Unlike a lot of database servers, MySQL is strangely conservative (by default) on how much memory it will allocate. If you’re not careful, you can have 16GB of RAM on your machine with MySQL only using 50MBs, leading to extremely poor performance under heavy load. I know firsthand that navigating MySQL configuration guides can be a daunting task, so I’ve prepared this post for those looking for a ‘quick fix’ to encourage MySQL to use a more healthy amount of memory.
Which database storage engine do you use primarily?
Many beginner users may not understand this, but with MySQL you have a choice in which storage engine implementation your database runs on. This is where performance tuning begins to get complicated, as you have to set the configuration variables that correspond to the storage engine you are using! You can see what engine you are relying on by opening MySQL Administrator and viewing your schema under the Catalogs tab. Each table should should have an engine associated with it, which likely says either MyISAM or InnoDB.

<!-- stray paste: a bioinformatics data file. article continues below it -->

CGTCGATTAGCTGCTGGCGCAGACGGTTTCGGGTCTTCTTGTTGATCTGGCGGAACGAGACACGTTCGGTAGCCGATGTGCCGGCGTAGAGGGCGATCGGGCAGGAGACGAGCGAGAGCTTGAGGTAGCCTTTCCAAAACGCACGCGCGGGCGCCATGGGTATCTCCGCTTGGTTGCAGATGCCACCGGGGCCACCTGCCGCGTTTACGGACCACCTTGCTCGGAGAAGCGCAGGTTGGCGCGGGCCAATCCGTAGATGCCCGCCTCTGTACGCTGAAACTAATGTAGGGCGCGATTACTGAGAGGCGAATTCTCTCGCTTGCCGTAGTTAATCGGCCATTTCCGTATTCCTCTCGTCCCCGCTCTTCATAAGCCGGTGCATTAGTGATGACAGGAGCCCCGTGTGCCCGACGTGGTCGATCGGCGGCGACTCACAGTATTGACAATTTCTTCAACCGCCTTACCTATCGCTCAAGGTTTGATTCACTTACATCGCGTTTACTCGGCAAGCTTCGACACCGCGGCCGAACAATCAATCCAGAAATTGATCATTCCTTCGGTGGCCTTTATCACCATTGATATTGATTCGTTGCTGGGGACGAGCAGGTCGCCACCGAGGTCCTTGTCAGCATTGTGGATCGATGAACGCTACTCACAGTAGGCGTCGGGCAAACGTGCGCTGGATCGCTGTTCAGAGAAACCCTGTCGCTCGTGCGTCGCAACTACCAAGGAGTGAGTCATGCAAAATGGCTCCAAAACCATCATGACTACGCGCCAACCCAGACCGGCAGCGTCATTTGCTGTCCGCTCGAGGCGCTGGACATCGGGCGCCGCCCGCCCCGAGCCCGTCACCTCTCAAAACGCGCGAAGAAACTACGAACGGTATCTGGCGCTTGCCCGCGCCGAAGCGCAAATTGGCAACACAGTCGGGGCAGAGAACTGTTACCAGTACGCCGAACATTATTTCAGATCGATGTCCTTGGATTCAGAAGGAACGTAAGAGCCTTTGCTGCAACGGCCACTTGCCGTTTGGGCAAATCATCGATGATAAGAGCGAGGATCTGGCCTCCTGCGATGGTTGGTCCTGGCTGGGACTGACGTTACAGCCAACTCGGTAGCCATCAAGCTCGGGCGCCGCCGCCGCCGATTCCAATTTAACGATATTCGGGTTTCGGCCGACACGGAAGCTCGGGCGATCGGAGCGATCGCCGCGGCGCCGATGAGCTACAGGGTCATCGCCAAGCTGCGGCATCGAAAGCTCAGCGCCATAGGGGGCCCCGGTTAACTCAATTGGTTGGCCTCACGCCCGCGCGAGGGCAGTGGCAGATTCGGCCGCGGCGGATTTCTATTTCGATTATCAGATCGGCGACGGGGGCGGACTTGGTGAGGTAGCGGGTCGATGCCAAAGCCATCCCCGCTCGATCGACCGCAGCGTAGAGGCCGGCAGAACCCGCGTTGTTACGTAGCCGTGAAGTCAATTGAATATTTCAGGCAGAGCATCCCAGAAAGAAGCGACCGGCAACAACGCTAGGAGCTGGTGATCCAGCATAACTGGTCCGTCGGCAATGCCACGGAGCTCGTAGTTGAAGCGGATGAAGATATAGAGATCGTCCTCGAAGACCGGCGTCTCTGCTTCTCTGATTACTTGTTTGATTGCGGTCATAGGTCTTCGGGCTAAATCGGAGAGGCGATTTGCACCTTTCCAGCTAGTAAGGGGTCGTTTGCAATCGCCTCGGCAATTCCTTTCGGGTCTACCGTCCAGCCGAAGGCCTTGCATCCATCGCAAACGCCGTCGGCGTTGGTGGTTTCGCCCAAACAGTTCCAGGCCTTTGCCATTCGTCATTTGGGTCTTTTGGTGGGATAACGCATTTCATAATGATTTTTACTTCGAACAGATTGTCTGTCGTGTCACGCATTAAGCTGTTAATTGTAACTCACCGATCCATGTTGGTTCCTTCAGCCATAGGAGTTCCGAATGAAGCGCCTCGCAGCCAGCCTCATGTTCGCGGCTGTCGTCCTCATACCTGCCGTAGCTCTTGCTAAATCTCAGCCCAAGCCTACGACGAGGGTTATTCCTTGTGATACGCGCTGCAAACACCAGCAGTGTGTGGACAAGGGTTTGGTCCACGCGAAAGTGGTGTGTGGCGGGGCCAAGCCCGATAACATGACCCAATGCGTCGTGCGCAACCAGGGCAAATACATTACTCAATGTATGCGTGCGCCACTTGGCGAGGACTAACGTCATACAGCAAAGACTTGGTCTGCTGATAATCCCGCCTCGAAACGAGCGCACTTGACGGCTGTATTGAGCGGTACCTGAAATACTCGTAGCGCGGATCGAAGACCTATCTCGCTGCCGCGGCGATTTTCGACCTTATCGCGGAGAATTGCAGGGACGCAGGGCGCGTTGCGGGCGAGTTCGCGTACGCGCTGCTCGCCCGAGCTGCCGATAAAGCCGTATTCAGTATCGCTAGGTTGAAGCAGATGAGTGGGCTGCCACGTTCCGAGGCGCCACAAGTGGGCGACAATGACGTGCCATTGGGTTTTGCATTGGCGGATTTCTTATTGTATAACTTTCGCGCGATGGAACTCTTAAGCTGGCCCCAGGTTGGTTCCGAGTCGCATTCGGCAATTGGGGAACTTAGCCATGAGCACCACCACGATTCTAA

In this post, I’ll cover how to increase general memory usage for InnoDB:
Set “innodb_buffer_pool_size” to be up to 80% of RAM, or at least a few hundred megabytes. The default is 8MB and I imagine anyone running a MySQL server these days can at least spare 200 megabytes of memory, so it should at look like this:
Again, the default is 8M! So, if you’re not setting this variable, you’re choking your database. Feel free to give it 1-2GB if you have the available memory, but the most gain will be made by just going above the default.
There are more InnoDB settings you could set, but their benefits pale in comparison with the value you’ll gain by increasing this from the default of 8M.